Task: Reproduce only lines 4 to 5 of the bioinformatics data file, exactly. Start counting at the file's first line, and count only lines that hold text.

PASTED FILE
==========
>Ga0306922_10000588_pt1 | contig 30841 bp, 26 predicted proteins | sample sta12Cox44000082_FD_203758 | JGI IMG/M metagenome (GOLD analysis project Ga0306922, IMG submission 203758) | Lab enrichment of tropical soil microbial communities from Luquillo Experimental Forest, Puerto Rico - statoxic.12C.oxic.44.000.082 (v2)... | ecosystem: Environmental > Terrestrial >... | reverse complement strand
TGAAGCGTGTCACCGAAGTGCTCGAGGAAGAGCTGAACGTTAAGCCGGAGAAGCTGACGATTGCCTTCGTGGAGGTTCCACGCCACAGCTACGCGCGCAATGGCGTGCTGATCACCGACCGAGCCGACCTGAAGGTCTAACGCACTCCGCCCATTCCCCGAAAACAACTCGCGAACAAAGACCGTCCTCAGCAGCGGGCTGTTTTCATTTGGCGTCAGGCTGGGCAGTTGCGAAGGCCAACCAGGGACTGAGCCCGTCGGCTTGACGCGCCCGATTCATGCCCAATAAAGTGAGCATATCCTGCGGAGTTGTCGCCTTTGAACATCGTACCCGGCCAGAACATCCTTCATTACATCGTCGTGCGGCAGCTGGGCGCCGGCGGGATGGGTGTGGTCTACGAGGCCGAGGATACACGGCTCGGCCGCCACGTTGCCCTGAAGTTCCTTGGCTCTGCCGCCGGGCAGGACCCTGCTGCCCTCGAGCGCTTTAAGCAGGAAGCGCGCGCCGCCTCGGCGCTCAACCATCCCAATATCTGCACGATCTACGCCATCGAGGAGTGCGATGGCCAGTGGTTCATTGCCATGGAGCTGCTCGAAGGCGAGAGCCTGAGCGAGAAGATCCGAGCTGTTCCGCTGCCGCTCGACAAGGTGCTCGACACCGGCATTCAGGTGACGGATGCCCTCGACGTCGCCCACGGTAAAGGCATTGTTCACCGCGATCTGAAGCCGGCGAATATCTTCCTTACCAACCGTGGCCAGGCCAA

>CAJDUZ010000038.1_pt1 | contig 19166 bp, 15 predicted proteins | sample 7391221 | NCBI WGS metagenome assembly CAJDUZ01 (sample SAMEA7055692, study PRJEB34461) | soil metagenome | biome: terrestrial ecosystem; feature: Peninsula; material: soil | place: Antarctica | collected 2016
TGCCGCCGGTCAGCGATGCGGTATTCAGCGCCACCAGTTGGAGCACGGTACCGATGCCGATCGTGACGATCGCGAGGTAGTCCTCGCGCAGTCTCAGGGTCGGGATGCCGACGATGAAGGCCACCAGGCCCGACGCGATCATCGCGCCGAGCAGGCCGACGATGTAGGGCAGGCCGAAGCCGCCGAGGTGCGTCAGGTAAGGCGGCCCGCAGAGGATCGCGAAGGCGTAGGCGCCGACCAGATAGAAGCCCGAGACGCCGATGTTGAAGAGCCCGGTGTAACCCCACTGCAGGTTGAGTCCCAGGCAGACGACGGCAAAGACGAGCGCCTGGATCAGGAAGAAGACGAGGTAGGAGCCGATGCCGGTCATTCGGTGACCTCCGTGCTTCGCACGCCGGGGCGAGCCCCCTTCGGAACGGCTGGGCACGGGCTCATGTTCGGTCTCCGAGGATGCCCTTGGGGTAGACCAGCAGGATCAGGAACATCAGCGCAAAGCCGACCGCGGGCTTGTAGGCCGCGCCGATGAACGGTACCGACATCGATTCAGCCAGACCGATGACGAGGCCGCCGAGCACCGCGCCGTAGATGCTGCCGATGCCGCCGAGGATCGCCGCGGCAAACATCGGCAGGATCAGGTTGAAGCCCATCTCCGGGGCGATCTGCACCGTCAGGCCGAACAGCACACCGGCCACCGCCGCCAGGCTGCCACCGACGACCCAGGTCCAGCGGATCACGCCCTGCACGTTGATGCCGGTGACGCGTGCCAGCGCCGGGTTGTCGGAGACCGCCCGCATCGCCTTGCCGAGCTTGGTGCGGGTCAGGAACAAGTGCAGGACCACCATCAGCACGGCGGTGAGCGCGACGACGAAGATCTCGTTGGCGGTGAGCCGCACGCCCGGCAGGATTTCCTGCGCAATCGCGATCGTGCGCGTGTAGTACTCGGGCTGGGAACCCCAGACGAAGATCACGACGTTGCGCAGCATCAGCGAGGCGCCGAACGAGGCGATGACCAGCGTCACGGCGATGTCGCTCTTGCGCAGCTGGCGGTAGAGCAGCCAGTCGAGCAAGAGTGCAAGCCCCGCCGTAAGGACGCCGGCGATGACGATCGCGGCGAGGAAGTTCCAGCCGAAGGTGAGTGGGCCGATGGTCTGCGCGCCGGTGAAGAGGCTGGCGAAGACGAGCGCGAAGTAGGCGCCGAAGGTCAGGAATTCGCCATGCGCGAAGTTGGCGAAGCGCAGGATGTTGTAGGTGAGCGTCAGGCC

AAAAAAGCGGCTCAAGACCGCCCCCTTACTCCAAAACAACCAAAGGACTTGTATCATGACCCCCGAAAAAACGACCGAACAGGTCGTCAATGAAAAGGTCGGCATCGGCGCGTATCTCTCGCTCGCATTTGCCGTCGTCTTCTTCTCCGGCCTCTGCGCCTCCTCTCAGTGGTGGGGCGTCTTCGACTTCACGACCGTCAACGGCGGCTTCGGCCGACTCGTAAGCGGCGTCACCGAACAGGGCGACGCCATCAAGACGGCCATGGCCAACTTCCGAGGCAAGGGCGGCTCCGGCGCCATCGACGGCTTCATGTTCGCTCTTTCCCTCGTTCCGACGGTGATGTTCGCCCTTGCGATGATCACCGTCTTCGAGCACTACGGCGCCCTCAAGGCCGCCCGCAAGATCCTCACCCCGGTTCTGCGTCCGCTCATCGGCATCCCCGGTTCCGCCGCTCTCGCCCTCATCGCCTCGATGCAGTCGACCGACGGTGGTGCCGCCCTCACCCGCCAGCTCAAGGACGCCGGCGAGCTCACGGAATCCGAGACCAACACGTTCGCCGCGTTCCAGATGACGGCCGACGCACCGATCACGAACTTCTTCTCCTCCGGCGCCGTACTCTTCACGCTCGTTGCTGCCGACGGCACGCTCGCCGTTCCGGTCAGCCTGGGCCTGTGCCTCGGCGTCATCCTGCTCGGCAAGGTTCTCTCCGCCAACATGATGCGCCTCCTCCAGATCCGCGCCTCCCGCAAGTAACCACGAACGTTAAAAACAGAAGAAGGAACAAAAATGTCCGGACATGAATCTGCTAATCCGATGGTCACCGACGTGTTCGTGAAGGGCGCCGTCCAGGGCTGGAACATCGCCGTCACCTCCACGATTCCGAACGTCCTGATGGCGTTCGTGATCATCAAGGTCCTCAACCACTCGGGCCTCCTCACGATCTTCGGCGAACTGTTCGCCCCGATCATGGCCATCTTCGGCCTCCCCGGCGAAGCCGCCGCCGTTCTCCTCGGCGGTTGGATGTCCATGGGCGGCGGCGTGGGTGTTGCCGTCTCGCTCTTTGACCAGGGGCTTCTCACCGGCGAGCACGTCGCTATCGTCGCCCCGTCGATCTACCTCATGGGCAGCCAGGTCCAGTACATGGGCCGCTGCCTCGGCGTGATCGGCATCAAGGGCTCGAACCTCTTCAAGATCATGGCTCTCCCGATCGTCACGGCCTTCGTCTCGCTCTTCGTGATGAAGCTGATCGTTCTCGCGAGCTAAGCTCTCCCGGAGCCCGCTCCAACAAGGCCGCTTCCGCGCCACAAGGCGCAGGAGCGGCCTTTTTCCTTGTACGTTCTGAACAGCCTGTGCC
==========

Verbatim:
TGCCGCCGGTCAGCGATGCGGTATTCAGCGCCACCAGTTGGAGCACGGTACCGATGCCGATCGTGACGATCGCGAGGTAGTCCTCGCGCAGTCTCAGGGTCGGGATGCCGACGATGAAGGCCACCAGGCCCGACGCGATCATCGCGCCGAGCAGGCCGACGATGTAGGGCAGGCCGAAGCCGCCGAGGTGCGTCAGGTAAGGCGGCCCGCAGAGGATCGCGAAGGCGTAGGCGCCGACCAGATAGAAGCCCGAGACGCCGATGTTGAAGAGCCCGGTGTAACCCCACTGCAGGTTGAGTCCCAGGCAGACGACGGCAAAGACGAGCGCCTGGATCAGGAAGAAGACGAGGTAGGAGCCGATGCCGGTCATTCGGTGACCTCCGTGCTTCGCACGCCGGGGCGAGCCCCCTTCGGAACGGCTGGGCACGGGCTCATGTTCGGTCTCCGAGGATGCCCTTGGGGTAGACCAGCAGGATCAGGAACATCAGCGCAAAGCCGACCGCGGGCTTGTAGGCCGCGCCGATGAACGGTACCGACATCGATTCAGCCAGACCGATGACGAGGCCGCCGAGCACCGCGCCGTAGATGCTGCCGATGCCGCCGAGGATCGCCGCGGCAAACATCGGCAGGATCAGGTTGAAGCCCATCTCCGGGGCGATCTGCACCGTCAGGCCGAACAGCACACCGGCCACCGCCGCCAGGCTGCCACCGACGACCCAGGTCCAGCGGATCACGCCCTGCACGTTGATGCCGGTGACGCGTGCCAGCGCCGGGTTGTCGGAGACCGCCCGCATCGCCTTGCCGAGCTTGGTGCGGGTCAGGAACAAGTGCAGGACCACCATCAGCACGGCGGTGAGCGCGACGACGAAGATCTCGTTGGCGGTGAGCCGCACGCCCGGCAGGATTTCCTGCGCAATCGCGATCGTGCGCGTGTAGTACTCGGGCTGGGAACCCCAGACGAAGATCACGACGTTGCGCAGCATCAGCGAGGCGCCGAACGAGGCGATGACCAGCGTCACGGCGATGTCGCTCTTGCGCAGCTGGCGGTAGAGCAGCCAGTCGAGCAAGAGTGCAAGCCCCGCCGTAAGGACGCCGGCGATGACGATCGCGGCGAGGAAGTTCCAGCCGAAGGTGAGTGGGCCGATGGTCTGCGCGCCGGTGAAGAGGCTGGCGAAGACGAGCGCGAAGTAGGCGCCGAAGGTCAGGAATTCGCCATGCGCGAAGTTGGCGAAGCGCAGGATGTTGTAGGTGAGCGTCAGGCC

AAAAAAGCGGCTCAAGACCGCCCCCTTACTCCAAAACAACCAAAGGACTTGTATCATGACCCCCGAAAAAACGACCGAACAGGTCGTCAATGAAAAGGTCGGCATCGGCGCGTATCTCTCGCTCGCATTTGCCGTCGTCTTCTTCTCCGGCCTCTGCGCCTCCTCTCAGTGGTGGGGCGTCTTCGACTTCACGACCGTCAACGGCGGCTTCGGCCGACTCGTAAGCGGCGTCACCGAACAGGGCGACGCCATCAAGACGGCCATGGCCAACTTCCGAGGCAAGGGCGGCTCCGGCGCCATCGACGGCTTCATGTTCGCTCTTTCCCTCGTTCCGACGGTGATGTTCGCCCTTGCGATGATCACCGTCTTCGAGCACTACGGCGCCCTCAAGGCCGCCCGCAAGATCCTCACCCCGGTTCTGCGTCCGCTCATCGGCATCCCCGGTTCCGCCGCTCTCGCCCTCATCGCCTCGATGCAGTCGACCGACGGTGGTGCCGCCCTCACCCGCCAGCTCAAGGACGCCGGCGAGCTCACGGAATCCGAGACCAACACGTTCGCCGCGTTCCAGATGACGGCCGACGCACCGATCACGAACTTCTTCTCCTCCGGCGCCGTACTCTTCACGCTCGTTGCTGCCGACGGCACGCTCGCCGTTCCGGTCAGCCTGGGCCTGTGCCTCGGCGTCATCCTGCTCGGCAAGGTTCTCTCCGCCAACATGATGCGCCTCCTCCAGATCCGCGCCTCCCGCAAGTAACCACGAACGTTAAAAACAGAAGAAGGAACAAAAATGTCCGGACATGAATCTGCTAATCCGATGGTCACCGACGTGTTCGTGAAGGGCGCCGTCCAGGGCTGGAACATCGCCGTCACCTCCACGATTCCGAACGTCCTGATGGCGTTCGTGATCATCAAGGTCCTCAACCACTCGGGCCTCCTCACGATCTTCGGCGAACTGTTCGCCCCGATCATGGCCATCTTCGGCCTCCCCGGCGAAGCCGCCGCCGTTCTCCTCGGCGGTTGGATGTCCATGGGCGGCGGCGTGGGTGTTGCCGTCTCGCTCTTTGACCAGGGGCTTCTCACCGGCGAGCACGTCGCTATCGTCGCCCCGTCGATCTACCTCATGGGCAGCCAGGTCCAGTACATGGGCCGCTGCCTCGGCGTGATCGGCATCAAGGGCTCGAACCTCTTCAAGATCATGGCTCTCCCGATCGTCACGGCCTTCGTCTCGCTCTTCGTGATGAAGCTGATCGTTCTCGCGAGCTAAGCTCTCCCGGAGCCCGCTCCAACAAGGCCGCTTCCGCGCCACAAGGCGCAGGAGCGGCCTTTTTCCTTGTACGTTCTGAACAGCCTGTGCC